Wednesday, September 11, 2013

"Fool for Love" at the Jungle Theater

The Jungle Theater continues their excellent 2013 season, following the smart and sexy Venus in Fur, the thrilling Deathtrap, and the hilarious Urinetown with Fool for Love, an intense exploration of love, loss, and the complicated relationships of family. Written by Sam Shepard (see also True West), it's like a modern-day Western - stark and gritty and strangely beautiful. In a note in the playbill, director and set designer Bain Boehlke calls it "one of the greatest examples of theater poetry in the 20th Century," and after seeing it, that makes perfect sense. It's only an hour long (keep that in mind as you're paying your parking fee), but leaving the theater I felt like I had witnessed something epic. It's one of those theater experiences in which the world created is so real, so intense, that when the play is over, the lights come up, and you're spilled out onto the streets of the city, it's jarring. I found myself shaking my head in an attempt to readjust to my surroundings. Sitting there in the theater, the world of the play becomes the only reality, so that when it's over it's like a spell has been broken and you're not quite sure where you are or what just happened. This was perhaps the most gripping and intense hour of theater I've ever experienced.

The story centers on ex-lovers Eddie and May. After years of suffering in their tumultuous relationship, May has run away and taken up residence in a seedy motel. Eddie drives thousands of miles to find her and convince her to come back to him. She refuses, but can't bear for him to leave either. There's so much more to their relationship that unfolds over the hour. In the midst of it, May's date Martin shows up to take her to the movies, bringing the intensity to new heights. And through it all, an "old man" is sitting in a rocking chair on the side of the stage (and has in fact been sitting there since the theater doors opened), sometime telling stories, sometimes interjecting or commenting, even entering the action. There's a harsh realism to the play, even surrealism with this character who's sort of there, but not really. And there is a sort of beauty. At one point, Eddie tells a long story about a walk through town with his father in language that is beautiful, but in a stark, gritty, Larry McMurtry kind of way.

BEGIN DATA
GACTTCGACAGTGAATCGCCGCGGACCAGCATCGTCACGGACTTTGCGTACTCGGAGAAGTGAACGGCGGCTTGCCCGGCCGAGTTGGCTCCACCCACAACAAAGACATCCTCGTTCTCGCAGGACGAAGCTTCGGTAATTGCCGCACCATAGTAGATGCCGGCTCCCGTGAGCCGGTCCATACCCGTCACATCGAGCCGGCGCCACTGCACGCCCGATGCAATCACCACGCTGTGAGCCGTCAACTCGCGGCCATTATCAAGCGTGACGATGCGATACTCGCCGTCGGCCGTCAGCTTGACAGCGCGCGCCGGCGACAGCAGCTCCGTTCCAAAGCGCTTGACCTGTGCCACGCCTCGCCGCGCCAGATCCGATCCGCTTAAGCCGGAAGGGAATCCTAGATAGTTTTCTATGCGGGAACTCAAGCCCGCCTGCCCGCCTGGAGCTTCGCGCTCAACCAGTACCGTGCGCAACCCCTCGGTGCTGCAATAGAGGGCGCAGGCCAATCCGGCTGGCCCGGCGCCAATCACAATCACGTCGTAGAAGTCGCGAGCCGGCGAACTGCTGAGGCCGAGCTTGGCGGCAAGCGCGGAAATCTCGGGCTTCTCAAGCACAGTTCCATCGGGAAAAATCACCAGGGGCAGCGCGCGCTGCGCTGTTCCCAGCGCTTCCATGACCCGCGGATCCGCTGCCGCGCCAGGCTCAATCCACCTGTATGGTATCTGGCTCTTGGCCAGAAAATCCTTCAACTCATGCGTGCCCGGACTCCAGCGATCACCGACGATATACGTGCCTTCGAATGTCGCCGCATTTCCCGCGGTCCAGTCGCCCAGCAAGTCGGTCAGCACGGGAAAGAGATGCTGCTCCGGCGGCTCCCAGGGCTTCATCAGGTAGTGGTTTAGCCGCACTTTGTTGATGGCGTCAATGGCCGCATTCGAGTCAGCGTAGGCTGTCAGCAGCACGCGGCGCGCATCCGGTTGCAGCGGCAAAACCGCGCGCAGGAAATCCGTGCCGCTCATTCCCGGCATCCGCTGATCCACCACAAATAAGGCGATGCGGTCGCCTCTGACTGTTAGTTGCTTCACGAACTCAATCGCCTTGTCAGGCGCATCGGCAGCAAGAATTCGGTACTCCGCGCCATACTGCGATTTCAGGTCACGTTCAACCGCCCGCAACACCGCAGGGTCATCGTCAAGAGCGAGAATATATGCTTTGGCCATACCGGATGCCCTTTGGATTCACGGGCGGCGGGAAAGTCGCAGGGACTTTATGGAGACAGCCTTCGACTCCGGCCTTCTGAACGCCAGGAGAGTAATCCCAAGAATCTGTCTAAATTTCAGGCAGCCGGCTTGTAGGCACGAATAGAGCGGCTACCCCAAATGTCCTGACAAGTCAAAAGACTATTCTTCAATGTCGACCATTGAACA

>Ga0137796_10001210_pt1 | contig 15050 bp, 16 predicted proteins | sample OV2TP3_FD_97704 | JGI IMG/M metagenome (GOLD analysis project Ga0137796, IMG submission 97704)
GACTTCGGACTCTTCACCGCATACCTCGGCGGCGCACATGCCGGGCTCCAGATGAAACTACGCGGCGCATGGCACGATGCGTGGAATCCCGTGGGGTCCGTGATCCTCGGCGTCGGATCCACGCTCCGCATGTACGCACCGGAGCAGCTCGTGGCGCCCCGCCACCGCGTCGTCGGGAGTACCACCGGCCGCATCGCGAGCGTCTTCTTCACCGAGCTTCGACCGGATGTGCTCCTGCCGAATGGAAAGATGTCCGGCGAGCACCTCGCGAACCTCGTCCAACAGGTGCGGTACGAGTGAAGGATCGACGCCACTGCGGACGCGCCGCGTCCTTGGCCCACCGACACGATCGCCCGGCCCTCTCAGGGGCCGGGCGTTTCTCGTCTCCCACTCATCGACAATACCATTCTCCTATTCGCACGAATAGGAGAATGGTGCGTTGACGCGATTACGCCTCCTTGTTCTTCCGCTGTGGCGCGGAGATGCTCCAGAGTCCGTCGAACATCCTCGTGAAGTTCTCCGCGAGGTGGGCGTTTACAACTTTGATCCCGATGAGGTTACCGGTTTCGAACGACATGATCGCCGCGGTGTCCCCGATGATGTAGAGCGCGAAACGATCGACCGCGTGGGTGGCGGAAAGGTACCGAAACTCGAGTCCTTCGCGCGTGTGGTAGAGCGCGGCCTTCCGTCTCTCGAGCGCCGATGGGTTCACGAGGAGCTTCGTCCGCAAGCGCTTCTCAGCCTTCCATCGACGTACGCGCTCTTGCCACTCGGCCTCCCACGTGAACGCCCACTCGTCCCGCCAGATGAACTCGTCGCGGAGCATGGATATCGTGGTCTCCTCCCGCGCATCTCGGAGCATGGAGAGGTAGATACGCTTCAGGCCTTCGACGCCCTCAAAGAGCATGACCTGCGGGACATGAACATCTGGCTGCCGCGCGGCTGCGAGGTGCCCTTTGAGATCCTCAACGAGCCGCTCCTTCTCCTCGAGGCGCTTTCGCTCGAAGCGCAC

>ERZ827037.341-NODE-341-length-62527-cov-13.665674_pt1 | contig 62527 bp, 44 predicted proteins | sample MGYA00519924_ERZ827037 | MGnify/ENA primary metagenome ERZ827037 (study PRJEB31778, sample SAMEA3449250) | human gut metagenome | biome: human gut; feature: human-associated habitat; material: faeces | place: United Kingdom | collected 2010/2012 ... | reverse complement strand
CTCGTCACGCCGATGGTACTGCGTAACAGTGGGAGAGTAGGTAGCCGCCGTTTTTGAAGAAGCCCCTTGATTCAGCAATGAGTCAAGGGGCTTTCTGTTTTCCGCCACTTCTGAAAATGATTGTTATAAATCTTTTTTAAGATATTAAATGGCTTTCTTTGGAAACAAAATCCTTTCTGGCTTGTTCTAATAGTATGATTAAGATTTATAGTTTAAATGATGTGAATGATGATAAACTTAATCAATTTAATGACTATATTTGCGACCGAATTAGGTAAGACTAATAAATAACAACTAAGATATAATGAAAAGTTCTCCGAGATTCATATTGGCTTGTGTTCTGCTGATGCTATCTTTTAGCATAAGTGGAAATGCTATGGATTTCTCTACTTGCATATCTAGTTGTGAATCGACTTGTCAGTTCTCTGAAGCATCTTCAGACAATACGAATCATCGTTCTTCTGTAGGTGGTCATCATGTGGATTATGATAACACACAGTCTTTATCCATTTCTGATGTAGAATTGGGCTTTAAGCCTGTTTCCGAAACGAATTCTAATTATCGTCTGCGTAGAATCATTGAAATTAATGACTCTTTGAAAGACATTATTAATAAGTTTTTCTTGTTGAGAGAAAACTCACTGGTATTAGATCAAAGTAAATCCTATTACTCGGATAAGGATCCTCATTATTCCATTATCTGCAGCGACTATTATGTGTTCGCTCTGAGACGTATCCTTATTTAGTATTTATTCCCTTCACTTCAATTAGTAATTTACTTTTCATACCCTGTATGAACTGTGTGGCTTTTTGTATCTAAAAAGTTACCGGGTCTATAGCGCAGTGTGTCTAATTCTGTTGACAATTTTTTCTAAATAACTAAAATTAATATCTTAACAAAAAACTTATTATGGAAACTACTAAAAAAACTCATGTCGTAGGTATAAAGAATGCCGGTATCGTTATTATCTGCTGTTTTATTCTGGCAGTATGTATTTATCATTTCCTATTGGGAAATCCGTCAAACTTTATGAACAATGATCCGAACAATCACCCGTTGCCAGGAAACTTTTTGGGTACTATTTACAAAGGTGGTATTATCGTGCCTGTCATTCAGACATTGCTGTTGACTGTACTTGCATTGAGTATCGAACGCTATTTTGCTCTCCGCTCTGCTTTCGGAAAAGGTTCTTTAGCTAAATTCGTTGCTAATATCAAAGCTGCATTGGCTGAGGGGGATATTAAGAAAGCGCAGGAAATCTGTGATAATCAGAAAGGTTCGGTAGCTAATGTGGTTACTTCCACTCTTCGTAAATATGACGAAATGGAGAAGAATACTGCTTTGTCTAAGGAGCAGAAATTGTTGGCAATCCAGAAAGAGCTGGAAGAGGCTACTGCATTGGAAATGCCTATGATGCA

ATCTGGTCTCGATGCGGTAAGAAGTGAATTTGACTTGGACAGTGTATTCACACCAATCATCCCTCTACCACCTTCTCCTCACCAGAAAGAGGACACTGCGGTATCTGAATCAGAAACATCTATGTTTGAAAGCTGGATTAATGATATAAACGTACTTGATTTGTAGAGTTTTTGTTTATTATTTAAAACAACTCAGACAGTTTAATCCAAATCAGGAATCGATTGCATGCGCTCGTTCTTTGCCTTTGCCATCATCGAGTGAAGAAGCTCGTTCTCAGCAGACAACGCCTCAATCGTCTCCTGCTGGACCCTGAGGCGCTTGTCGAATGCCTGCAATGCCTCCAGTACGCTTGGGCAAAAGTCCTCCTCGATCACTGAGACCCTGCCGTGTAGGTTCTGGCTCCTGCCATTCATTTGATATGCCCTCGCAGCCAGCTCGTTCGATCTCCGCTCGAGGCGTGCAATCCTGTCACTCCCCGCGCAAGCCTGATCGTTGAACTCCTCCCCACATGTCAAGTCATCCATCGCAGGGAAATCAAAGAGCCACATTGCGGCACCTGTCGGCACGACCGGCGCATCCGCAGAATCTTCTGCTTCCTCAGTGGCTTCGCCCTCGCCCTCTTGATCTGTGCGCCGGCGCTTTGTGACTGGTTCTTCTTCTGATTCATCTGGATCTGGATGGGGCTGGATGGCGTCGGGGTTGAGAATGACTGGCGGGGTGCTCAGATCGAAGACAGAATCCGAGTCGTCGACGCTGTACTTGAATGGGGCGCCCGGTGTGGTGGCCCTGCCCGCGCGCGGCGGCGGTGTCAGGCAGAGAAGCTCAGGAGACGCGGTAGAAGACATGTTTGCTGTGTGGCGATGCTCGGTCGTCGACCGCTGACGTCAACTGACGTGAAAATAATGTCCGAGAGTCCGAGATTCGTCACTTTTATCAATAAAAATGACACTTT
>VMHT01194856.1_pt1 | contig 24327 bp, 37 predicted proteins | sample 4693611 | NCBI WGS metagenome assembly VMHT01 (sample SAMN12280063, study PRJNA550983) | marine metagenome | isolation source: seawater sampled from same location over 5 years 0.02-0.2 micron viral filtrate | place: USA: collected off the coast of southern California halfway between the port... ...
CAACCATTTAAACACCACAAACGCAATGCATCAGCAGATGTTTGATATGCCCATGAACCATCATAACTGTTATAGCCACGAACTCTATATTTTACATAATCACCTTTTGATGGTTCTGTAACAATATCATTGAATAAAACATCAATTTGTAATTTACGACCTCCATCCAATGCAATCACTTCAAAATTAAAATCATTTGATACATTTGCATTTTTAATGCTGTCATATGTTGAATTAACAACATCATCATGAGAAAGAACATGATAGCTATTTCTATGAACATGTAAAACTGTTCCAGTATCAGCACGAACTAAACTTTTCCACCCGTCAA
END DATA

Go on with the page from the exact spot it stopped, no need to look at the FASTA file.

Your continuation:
This four-person cast is totally in the moment and fully invested in their characters. Jennifer Blagen gives a fearless performance as May, swinging from one emotion to the next, about to crawl out of her skin. Terry Hempleman is intense and riveting as Eddie. Jason Peterson perfectly plays the nervousness and uncertainty of poor Martin, who doesn't know what he's gotten himself into. And Allen Hamilton is a little too creepy as that "old man" sitting just beyond the story but at the very center of it.

Jennifer Blagen, Allen Hamilton, and Terry Hempleman
The set is, as per usual at the Jungle, perfection. Grimy greenish walls surround the bare space, which holds only an iron frame bed, a table with two chairs, a bare light bulb, and a ceiling fan that looks like it hasn't worked in years. Lighting (by Barry Browning) and sound (by Sean Healey) add to the atmosphere, with strange and beautiful shadows cast on walls, and a loud thunderclap perfectly choreographed to every time someone slams a door or hits a wall (which happens often). Each character's wardrobe (by Amelia Cheever) perfectly suits them, from May's too short dress, to Eddie's blue jeans and duct-taped boots, to Martin's plaid pants and bolo tie. There's great attention to detail in every aspect, which creates a very real universe in which the story takes place.

This is a play I could definitely see again; it's just so full. (If only I weren't fully booked with theater for the next several weeks.) Sharply written, wonderfully acted, with detailed perfection in all elements of the production, it's a very rich hour of theater.

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